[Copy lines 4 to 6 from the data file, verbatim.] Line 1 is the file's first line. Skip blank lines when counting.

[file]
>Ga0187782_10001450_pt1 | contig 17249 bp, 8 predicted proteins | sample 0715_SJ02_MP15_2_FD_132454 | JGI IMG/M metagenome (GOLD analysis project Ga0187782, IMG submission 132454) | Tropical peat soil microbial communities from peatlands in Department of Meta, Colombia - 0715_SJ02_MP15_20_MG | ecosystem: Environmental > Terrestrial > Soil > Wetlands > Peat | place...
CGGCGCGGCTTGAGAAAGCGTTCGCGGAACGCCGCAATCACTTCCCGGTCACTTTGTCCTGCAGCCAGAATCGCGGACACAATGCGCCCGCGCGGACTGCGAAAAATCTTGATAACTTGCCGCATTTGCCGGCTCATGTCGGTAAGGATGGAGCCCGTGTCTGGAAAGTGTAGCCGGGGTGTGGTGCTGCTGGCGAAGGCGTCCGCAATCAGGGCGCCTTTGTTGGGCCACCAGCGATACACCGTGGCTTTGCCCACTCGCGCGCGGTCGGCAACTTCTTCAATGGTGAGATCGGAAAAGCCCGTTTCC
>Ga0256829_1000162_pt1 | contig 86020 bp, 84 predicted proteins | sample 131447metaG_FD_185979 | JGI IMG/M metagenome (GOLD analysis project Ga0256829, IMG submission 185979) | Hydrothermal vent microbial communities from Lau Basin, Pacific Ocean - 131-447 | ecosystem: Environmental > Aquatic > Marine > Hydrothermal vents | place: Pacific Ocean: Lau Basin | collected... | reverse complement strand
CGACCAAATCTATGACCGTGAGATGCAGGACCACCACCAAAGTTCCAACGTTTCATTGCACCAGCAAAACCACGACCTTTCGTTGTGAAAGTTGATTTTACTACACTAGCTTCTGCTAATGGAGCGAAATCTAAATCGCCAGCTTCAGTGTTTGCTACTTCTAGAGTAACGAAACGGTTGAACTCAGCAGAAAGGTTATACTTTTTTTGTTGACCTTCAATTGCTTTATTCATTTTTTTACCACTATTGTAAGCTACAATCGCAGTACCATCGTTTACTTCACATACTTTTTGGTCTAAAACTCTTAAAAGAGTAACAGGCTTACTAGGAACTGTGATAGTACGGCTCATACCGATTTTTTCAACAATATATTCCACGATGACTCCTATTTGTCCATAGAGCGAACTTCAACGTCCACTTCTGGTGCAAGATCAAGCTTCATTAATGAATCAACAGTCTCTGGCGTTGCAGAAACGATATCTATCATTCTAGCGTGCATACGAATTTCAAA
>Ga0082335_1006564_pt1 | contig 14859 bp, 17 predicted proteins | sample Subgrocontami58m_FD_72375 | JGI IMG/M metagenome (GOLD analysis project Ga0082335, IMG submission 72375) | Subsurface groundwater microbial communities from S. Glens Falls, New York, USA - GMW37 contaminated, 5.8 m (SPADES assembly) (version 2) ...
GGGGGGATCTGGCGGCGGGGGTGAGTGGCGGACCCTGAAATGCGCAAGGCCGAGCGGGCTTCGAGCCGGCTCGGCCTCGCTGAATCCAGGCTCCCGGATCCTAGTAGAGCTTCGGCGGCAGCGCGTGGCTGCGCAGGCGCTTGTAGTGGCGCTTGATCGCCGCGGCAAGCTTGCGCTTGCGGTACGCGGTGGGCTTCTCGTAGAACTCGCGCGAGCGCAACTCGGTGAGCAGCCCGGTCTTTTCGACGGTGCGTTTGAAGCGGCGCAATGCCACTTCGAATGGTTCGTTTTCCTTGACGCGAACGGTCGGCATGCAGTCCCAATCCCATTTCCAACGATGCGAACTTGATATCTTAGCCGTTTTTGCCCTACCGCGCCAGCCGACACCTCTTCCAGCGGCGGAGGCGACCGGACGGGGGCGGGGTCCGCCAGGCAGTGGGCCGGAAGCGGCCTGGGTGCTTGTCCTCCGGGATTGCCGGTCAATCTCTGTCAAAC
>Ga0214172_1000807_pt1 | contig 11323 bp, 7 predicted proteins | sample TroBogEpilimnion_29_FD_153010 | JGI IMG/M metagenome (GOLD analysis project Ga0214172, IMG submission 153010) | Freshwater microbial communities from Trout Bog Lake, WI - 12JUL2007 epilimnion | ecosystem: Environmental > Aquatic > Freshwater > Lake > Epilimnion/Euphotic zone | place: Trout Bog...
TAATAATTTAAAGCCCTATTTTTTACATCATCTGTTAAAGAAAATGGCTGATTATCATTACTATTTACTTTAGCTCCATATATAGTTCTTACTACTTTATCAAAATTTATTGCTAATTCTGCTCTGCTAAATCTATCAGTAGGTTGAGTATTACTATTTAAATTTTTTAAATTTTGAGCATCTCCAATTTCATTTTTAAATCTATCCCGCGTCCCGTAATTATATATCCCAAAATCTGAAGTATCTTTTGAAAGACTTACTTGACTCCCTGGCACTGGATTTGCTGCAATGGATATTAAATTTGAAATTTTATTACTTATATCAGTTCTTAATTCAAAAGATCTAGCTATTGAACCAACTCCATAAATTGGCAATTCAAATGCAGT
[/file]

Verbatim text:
CGACCAAATCTATGACCGTGAGATGCAGGACCACCACCAAAGTTCCAACGTTTCATTGCACCAGCAAAACCACGACCTTTCGTTGTGAAAGTTGATTTTACTACACTAGCTTCTGCTAATGGAGCGAAATCTAAATCGCCAGCTTCAGTGTTTGCTACTTCTAGAGTAACGAAACGGTTGAACTCAGCAGAAAGGTTATACTTTTTTTGTTGACCTTCAATTGCTTTATTCATTTTTTTACCACTATTGTAAGCTACAATCGCAGTACCATCGTTTACTTCACATACTTTTTGGTCTAAAACTCTTAAAAGAGTAACAGGCTTACTAGGAACTGTGATAGTACGGCTCATACCGATTTTTTCAACAATATATTCCACGATGACTCCTATTTGTCCATAGAGCGAACTTCAACGTCCACTTCTGGTGCAAGATCAAGCTTCATTAATGAATCAACAGTCTCTGGCGTTGCAGAAACGATATCTATCATTCTAGCGTGCATACGAATTTCAAA
>Ga0082335_1006564_pt1 | contig 14859 bp, 17 predicted proteins | sample Subgrocontami58m_FD_72375 | JGI IMG/M metagenome (GOLD analysis project Ga0082335, IMG submission 72375) | Subsurface groundwater microbial communities from S. Glens Falls, New York, USA - GMW37 contaminated, 5.8 m (SPADES assembly) (version 2) ...
GGGGGGATCTGGCGGCGGGGGTGAGTGGCGGACCCTGAAATGCGCAAGGCCGAGCGGGCTTCGAGCCGGCTCGGCCTCGCTGAATCCAGGCTCCCGGATCCTAGTAGAGCTTCGGCGGCAGCGCGTGGCTGCGCAGGCGCTTGTAGTGGCGCTTGATCGCCGCGGCAAGCTTGCGCTTGCGGTACGCGGTGGGCTTCTCGTAGAACTCGCGCGAGCGCAACTCGGTGAGCAGCCCGGTCTTTTCGACGGTGCGTTTGAAGCGGCGCAATGCCACTTCGAATGGTTCGTTTTCCTTGACGCGAACGGTCGGCATGCAGTCCCAATCCCATTTCCAACGATGCGAACTTGATATCTTAGCCGTTTTTGCCCTACCGCGCCAGCCGACACCTCTTCCAGCGGCGGAGGCGACCGGACGGGGGCGGGGTCCGCCAGGCAGTGGGCCGGAAGCGGCCTGGGTGCTTGTCCTCCGGGATTGCCGGTCAATCTCTGTCAAAC